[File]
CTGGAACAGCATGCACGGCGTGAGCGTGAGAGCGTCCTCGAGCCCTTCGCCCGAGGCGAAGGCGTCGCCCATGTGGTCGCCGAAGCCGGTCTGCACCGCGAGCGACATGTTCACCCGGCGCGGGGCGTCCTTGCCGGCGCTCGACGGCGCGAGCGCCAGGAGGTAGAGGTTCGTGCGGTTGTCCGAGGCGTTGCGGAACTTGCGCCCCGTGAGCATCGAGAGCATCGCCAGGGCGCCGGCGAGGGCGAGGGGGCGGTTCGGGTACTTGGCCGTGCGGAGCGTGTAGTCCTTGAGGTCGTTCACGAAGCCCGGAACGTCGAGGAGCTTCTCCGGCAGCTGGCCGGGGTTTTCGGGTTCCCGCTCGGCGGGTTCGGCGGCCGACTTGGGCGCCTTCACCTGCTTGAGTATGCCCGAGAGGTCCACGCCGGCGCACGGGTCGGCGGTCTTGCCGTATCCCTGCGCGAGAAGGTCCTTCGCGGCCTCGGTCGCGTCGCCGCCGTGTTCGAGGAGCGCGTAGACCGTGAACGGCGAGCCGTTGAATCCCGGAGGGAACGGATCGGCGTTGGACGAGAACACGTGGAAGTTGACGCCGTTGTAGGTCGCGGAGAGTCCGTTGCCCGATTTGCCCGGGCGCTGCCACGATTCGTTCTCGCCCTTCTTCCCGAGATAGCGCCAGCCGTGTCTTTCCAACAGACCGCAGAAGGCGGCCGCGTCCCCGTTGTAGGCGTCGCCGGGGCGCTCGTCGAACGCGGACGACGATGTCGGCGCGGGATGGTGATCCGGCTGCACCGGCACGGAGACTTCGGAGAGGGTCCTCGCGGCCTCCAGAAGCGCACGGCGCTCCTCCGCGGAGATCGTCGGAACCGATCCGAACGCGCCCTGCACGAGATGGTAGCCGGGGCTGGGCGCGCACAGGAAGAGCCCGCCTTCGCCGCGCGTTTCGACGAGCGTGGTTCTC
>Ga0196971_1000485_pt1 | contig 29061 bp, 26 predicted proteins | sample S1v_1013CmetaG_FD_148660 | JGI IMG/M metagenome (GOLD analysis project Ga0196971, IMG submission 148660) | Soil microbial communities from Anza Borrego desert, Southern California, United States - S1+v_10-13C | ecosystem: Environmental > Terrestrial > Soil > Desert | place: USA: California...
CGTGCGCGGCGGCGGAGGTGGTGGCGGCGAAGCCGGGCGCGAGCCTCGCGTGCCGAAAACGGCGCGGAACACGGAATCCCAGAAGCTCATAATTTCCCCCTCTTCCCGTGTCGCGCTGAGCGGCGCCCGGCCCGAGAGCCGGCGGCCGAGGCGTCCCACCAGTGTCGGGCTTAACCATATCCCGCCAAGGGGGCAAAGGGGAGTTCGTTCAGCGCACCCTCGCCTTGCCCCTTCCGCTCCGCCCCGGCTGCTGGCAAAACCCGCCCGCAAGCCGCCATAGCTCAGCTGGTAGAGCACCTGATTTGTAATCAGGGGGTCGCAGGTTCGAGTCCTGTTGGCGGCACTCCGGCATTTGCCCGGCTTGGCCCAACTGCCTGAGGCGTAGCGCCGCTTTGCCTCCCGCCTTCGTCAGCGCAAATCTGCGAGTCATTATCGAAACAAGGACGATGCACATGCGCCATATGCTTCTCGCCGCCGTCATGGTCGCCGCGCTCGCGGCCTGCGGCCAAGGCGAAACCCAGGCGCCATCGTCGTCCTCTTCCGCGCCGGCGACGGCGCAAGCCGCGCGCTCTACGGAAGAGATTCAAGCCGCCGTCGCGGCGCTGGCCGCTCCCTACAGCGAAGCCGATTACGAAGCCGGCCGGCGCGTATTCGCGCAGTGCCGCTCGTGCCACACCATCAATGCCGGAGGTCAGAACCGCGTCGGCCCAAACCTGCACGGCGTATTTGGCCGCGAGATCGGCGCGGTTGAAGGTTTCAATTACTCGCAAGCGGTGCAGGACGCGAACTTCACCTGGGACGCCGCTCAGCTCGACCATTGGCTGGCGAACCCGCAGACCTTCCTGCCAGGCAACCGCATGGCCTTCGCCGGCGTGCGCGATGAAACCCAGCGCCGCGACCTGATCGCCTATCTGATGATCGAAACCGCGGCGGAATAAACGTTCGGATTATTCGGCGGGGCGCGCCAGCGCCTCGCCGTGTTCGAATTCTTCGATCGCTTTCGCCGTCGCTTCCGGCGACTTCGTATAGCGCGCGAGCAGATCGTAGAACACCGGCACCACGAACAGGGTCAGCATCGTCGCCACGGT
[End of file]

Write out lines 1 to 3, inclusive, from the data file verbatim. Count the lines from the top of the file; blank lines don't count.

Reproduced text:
CTGGAACAGCATGCACGGCGTGAGCGTGAGAGCGTCCTCGAGCCCTTCGCCCGAGGCGAAGGCGTCGCCCATGTGGTCGCCGAAGCCGGTCTGCACCGCGAGCGACATGTTCACCCGGCGCGGGGCGTCCTTGCCGGCGCTCGACGGCGCGAGCGCCAGGAGGTAGAGGTTCGTGCGGTTGTCCGAGGCGTTGCGGAACTTGCGCCCCGTGAGCATCGAGAGCATCGCCAGGGCGCCGGCGAGGGCGAGGGGGCGGTTCGGGTACTTGGCCGTGCGGAGCGTGTAGTCCTTGAGGTCGTTCACGAAGCCCGGAACGTCGAGGAGCTTCTCCGGCAGCTGGCCGGGGTTTTCGGGTTCCCGCTCGGCGGGTTCGGCGGCCGACTTGGGCGCCTTCACCTGCTTGAGTATGCCCGAGAGGTCCACGCCGGCGCACGGGTCGGCGGTCTTGCCGTATCCCTGCGCGAGAAGGTCCTTCGCGGCCTCGGTCGCGTCGCCGCCGTGTTCGAGGAGCGCGTAGACCGTGAACGGCGAGCCGTTGAATCCCGGAGGGAACGGATCGGCGTTGGACGAGAACACGTGGAAGTTGACGCCGTTGTAGGTCGCGGAGAGTCCGTTGCCCGATTTGCCCGGGCGCTGCCACGATTCGTTCTCGCCCTTCTTCCCGAGATAGCGCCAGCCGTGTCTTTCCAACAGACCGCAGAAGGCGGCCGCGTCCCCGTTGTAGGCGTCGCCGGGGCGCTCGTCGAACGCGGACGACGATGTCGGCGCGGGATGGTGATCCGGCTGCACCGGCACGGAGACTTCGGAGAGGGTCCTCGCGGCCTCCAGAAGCGCACGGCGCTCCTCCGCGGAGATCGTCGGAACCGATCCGAACGCGCCCTGCACGAGATGGTAGCCGGGGCTGGGCGCGCACAGGAAGAGCCCGCCTTCGCCGCGCGTTTCGACGAGCGTGGTTCTC
>Ga0196971_1000485_pt1 | contig 29061 bp, 26 predicted proteins | sample S1v_1013CmetaG_FD_148660 | JGI IMG/M metagenome (GOLD analysis project Ga0196971, IMG submission 148660) | Soil microbial communities from Anza Borrego desert, Southern California, United States - S1+v_10-13C | ecosystem: Environmental > Terrestrial > Soil > Desert | place: USA: California...
CGTGCGCGGCGGCGGAGGTGGTGGCGGCGAAGCCGGGCGCGAGCCTCGCGTGCCGAAAACGGCGCGGAACACGGAATCCCAGAAGCTCATAATTTCCCCCTCTTCCCGTGTCGCGCTGAGCGGCGCCCGGCCCGAGAGCCGGCGGCCGAGGCGTCCCACCAGTGTCGGGCTTAACCATATCCCGCCAAGGGGGCAAAGGGGAGTTCGTTCAGCGCACCCTCGCCTTGCCCCTTCCGCTCCGCCCCGGCTGCTGGCAAAACCCGCCCGCAAGCCGCCATAGCTCAGCTGGTAGAGCACCTGATTTGTAATCAGGGGGTCGCAGGTTCGAGTCCTGTTGGCGGCACTCCGGCATTTGCCCGGCTTGGCCCAACTGCCTGAGGCGTAGCGCCGCTTTGCCTCCCGCCTTCGTCAGCGCAAATCTGCGAGTCATTATCGAAACAAGGACGATGCACATGCGCCATATGCTTCTCGCCGCCGTCATGGTCGCCGCGCTCGCGGCCTGCGGCCAAGGCGAAACCCAGGCGCCATCGTCGTCCTCTTCCGCGCCGGCGACGGCGCAAGCCGCGCGCTCTACGGAAGAGATTCAAGCCGCCGTCGCGGCGCTGGCCGCTCCCTACAGCGAAGCCGATTACGAAGCCGGCCGGCGCGTATTCGCGCAGTGCCGCTCGTGCCACACCATCAATGCCGGAGGTCAGAACCGCGTCGGCCCAAACCTGCACGGCGTATTTGGCCGCGAGATCGGCGCGGTTGAAGGTTTCAATTACTCGCAAGCGGTGCAGGACGCGAACTTCACCTGGGACGCCGCTCAGCTCGACCATTGGCTGGCGAACCCGCAGACCTTCCTGCCAGGCAACCGCATGGCCTTCGCCGGCGTGCGCGATGAAACCCAGCGCCGCGACCTGATCGCCTATCTGATGATCGAAACCGCGGCGGAATAAACGTTCGGATTATTCGGCGGGGCGCGCCAGCGCCTCGCCGTGTTCGAATTCTTCGATCGCTTTCGCCGTCGCTTCCGGCGACTTCGTATAGCGCGCGAGCAGATCGTAGAACACCGGCACCACGAACAGGGTCAGCATCGTCGCCACGGT